Hand: Main Hand 5 (103r–109v), BL Cotton Tiberius A.xiii, fols. 1–118
- Main Hand 5 (103r–109v)
- BL Cotton Tiberius A.xiii, fols. 1–118
- Saec. xi1/4
Stokes, English Vernacular Script, ca 990–ca 1035, Vol. 2 (PhD Thesis, University of Cambridge, 2006)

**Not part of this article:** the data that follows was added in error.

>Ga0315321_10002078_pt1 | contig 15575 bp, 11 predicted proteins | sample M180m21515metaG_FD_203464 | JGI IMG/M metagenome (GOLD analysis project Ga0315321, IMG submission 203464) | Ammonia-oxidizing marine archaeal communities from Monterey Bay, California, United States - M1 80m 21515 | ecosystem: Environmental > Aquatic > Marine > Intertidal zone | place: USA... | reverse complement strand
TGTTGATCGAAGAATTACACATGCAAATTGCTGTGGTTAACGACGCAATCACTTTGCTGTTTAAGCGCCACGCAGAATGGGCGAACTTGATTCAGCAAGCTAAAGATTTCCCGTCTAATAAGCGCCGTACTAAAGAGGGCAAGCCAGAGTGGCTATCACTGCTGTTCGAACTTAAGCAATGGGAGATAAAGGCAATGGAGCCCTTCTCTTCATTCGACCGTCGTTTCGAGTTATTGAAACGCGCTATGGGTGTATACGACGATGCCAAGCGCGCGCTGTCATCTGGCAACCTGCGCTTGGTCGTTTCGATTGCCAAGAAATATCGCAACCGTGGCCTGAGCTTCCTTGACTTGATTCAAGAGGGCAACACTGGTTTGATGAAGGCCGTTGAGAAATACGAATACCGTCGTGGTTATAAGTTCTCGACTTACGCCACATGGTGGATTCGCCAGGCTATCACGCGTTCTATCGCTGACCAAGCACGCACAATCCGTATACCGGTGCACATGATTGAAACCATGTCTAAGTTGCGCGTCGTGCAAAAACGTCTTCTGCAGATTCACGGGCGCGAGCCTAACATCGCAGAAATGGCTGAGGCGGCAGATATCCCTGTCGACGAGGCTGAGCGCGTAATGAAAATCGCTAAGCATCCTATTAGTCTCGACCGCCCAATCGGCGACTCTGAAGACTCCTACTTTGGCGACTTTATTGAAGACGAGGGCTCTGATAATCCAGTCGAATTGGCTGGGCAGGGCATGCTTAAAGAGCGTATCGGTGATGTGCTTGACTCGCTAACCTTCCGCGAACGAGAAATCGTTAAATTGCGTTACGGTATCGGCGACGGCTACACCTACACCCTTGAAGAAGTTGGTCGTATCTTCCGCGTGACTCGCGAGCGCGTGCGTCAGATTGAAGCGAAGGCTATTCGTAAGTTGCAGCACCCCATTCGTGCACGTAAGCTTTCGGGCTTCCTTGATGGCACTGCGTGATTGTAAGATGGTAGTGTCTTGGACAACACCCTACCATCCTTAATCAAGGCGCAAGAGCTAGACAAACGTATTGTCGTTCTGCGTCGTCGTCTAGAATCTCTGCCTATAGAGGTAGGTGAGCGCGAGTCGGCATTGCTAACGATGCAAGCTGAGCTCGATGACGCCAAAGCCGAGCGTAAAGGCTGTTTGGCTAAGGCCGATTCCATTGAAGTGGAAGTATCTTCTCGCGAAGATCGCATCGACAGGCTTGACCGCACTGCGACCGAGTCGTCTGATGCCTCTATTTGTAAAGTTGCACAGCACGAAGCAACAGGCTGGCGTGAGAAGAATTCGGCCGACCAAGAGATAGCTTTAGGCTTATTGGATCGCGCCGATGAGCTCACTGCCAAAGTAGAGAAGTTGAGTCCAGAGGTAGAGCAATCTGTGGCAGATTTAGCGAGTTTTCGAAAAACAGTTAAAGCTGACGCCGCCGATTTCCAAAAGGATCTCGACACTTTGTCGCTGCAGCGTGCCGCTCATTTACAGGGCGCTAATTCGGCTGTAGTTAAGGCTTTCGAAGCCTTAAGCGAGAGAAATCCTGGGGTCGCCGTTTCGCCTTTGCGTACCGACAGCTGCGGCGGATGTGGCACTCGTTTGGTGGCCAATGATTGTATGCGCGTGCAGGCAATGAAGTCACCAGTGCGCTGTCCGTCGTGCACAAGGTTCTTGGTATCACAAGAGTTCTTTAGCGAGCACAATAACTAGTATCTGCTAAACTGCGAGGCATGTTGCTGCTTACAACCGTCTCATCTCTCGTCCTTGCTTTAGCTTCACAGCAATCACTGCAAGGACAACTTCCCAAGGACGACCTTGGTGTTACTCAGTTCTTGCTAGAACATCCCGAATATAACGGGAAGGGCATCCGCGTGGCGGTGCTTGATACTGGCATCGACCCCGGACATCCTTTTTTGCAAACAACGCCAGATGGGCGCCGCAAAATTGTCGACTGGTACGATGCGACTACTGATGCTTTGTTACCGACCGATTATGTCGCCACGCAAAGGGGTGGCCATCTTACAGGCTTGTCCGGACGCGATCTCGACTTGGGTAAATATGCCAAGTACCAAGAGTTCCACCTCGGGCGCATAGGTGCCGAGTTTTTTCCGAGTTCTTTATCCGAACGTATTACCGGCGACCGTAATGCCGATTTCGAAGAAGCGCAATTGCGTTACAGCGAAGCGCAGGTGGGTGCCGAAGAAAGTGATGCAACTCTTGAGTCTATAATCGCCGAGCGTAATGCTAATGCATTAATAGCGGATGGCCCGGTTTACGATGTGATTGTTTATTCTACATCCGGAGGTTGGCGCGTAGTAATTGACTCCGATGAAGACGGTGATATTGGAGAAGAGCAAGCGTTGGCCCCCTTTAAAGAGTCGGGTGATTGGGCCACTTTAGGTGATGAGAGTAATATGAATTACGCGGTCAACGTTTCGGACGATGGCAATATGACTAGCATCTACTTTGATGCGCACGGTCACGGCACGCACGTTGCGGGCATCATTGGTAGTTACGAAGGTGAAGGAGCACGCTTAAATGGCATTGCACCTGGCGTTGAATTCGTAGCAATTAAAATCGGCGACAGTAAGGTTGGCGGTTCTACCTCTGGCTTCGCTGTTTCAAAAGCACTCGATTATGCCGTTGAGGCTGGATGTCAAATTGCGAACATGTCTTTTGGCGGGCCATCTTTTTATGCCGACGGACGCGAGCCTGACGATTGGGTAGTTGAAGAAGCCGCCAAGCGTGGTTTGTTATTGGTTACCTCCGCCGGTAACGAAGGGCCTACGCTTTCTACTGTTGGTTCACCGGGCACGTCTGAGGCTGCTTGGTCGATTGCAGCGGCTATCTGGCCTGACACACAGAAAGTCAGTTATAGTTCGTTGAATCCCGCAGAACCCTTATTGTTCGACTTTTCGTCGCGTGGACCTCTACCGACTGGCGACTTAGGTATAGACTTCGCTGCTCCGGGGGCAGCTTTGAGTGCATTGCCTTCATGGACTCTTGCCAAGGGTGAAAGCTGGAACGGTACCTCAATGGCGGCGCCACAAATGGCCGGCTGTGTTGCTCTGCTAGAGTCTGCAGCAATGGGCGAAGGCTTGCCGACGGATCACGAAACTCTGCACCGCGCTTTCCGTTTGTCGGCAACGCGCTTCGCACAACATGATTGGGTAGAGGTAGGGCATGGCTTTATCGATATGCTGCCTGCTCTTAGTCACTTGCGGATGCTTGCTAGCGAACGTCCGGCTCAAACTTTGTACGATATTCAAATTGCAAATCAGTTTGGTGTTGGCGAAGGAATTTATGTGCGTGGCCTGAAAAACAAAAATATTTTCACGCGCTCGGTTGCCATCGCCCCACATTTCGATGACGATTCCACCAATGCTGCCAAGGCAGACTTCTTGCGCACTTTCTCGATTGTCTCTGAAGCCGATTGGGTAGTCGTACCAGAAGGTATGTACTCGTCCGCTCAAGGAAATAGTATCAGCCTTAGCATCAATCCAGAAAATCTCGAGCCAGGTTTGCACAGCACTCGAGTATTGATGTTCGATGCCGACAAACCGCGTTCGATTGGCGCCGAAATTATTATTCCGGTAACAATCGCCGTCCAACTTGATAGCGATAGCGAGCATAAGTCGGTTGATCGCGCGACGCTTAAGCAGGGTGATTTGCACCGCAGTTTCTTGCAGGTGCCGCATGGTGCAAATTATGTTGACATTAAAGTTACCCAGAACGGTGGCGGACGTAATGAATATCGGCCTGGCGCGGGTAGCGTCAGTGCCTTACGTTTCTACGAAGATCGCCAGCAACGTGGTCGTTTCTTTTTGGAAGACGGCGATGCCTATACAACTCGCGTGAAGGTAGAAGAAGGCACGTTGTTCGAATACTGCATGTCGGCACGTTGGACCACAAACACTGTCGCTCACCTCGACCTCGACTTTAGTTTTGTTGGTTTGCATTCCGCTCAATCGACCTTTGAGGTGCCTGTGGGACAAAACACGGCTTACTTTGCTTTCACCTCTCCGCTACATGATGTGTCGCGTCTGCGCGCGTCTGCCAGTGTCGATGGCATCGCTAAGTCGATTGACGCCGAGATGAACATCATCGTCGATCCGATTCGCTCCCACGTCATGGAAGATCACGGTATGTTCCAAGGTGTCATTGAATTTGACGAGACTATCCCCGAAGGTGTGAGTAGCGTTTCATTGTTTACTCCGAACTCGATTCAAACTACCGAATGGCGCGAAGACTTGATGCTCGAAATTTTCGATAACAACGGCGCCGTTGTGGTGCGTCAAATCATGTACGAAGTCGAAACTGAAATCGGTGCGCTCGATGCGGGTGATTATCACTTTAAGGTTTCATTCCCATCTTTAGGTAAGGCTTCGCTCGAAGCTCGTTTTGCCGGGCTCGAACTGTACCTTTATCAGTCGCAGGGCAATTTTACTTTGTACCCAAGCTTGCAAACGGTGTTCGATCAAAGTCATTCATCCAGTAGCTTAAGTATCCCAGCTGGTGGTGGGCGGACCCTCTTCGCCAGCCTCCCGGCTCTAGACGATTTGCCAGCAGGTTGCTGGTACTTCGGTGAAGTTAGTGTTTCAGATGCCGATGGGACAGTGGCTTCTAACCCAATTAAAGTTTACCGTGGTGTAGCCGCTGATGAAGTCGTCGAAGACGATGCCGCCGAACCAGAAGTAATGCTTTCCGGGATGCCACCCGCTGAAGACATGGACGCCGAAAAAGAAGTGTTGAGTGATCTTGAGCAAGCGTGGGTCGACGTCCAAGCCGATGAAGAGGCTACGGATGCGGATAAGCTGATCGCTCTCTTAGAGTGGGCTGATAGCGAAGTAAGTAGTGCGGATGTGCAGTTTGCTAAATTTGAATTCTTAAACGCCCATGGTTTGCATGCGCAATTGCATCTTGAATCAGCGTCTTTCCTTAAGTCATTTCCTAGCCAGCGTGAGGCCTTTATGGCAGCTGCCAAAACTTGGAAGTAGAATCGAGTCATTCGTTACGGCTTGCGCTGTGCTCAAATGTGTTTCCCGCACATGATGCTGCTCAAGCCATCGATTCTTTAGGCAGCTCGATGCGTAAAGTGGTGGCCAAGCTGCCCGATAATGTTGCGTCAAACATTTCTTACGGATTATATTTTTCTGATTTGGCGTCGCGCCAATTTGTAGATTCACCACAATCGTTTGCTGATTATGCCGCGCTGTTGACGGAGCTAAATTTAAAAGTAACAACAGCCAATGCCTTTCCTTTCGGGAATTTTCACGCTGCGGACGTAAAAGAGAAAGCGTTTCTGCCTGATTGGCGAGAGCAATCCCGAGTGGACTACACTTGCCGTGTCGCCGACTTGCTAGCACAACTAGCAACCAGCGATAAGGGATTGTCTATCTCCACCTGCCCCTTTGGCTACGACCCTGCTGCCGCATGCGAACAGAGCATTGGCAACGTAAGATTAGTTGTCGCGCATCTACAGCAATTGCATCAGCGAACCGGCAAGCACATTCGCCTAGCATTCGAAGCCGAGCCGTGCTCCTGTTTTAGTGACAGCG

The aspect of Latin and Old English script is the same, and the charter-bounds are not differentiated in proportion. The script is of medium weight and shading, and the aspect is fairly typical for the less rotund form of Style-I Anglo-Caroline as practised at Worcester. Ascenders are about the length of minims and have small wedges. The tops of minims curve left, and the bottoms have small horizontal feet. Caroline a was often used in a vernacular context, but a round form is also found in which the top and back were formed with a single stroke. This round form was also used for æ, the tongue of which is often horizontal at cue-height, and the hook forms a sometimes low, sometimes bulbous ligature with following t and once with following x (uuestsæxna, 106v5). Round c was used, and the back of d is fairly steep, fairly short, and usually vertical-tipped. Horned e is found, the tongue of which is horizontal and extends to the following letter, and the hook is somewhat angular. The tongue of f is short and concave up. The top of g is flat and sometimes hooked up at both ends, and the mid-section starts about in the centre, is angled out to the left, turns approximately horizontally to the right, and then curves around in an open tail hooked up at the tip. Although the letter is not found in Old English, k was used in Latin and there shows a thin and ill-formed upper branch, almost like the ‑us abbreviation added to an h. The shoulders of h, m, n, and r are all quite rounded; that of r can curve back in on itself and then has a short, straight foot angled down and right. Caroline and low s are both found, and the former descends below the base-line but does not reach up to ascender-height and is identical to that found in the Latin text. The conventional distinction was followed between ð and þ, although both haðoredus and haþoredus are found. The back of ð is long, fairly steep, and curves up or slightly back to the right, and the through-stroke is hooked up on the left and down on the right. The south-west branch of x is long and curves under the preceding letter. Latin was carefully distinguished by script.